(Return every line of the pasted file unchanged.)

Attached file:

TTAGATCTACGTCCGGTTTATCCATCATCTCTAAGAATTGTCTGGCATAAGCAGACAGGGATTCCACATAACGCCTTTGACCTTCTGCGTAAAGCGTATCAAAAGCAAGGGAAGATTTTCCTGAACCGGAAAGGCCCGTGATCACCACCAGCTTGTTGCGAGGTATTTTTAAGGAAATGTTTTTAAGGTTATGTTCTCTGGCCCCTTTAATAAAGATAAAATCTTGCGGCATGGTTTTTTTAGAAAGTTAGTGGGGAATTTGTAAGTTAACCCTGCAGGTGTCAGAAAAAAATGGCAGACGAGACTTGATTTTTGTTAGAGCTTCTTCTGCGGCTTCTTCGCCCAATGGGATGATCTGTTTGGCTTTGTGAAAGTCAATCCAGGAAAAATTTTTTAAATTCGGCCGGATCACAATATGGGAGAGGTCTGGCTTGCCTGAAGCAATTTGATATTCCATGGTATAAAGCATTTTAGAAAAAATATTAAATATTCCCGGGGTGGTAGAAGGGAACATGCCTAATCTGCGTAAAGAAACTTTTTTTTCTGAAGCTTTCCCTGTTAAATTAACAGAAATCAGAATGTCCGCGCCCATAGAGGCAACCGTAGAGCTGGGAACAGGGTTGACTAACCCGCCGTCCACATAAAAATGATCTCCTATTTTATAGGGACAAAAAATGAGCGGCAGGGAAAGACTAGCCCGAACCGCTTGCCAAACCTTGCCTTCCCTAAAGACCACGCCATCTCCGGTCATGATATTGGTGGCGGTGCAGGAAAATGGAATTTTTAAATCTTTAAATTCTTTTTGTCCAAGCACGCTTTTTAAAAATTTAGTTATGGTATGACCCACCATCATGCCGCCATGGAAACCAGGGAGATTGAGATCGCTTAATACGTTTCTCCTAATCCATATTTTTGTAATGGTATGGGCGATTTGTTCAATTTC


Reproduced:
TTAGATCTACGTCCGGTTTATCCATCATCTCTAAGAATTGTCTGGCATAAGCAGACAGGGATTCCACATAACGCCTTTGACCTTCTGCGTAAAGCGTATCAAAAGCAAGGGAAGATTTTCCTGAACCGGAAAGGCCCGTGATCACCACCAGCTTGTTGCGAGGTATTTTTAAGGAAATGTTTTTAAGGTTATGTTCTCTGGCCCCTTTAATAAAGATAAAATCTTGCGGCATGGTTTTTTTAGAAAGTTAGTGGGGAATTTGTAAGTTAACCCTGCAGGTGTCAGAAAAAAATGGCAGACGAGACTTGATTTTTGTTAGAGCTTCTTCTGCGGCTTCTTCGCCCAATGGGATGATCTGTTTGGCTTTGTGAAAGTCAATCCAGGAAAAATTTTTTAAATTCGGCCGGATCACAATATGGGAGAGGTCTGGCTTGCCTGAAGCAATTTGATATTCCATGGTATAAAGCATTTTAGAAAAAATATTAAATATTCCCGGGGTGGTAGAAGGGAACATGCCTAATCTGCGTAAAGAAACTTTTTTTTCTGAAGCTTTCCCTGTTAAATTAACAGAAATCAGAATGTCCGCGCCCATAGAGGCAACCGTAGAGCTGGGAACAGGGTTGACTAACCCGCCGTCCACATAAAAATGATCTCCTATTTTATAGGGACAAAAAATGAGCGGCAGGGAAAGACTAGCCCGAACCGCTTGCCAAACCTTGCCTTCCCTAAAGACCACGCCATCTCCGGTCATGATATTGGTGGCGGTGCAGGAAAATGGAATTTTTAAATCTTTAAATTCTTTTTGTCCAAGCACGCTTTTTAAAAATTTAGTTATGGTATGACCCACCATCATGCCGCCATGGAAACCAGGGAGATTGAGATCGCTTAATACGTTTCTCCTAATCCATATTTTTGTAATGGTATGGGCGATTTGTTCAATTTC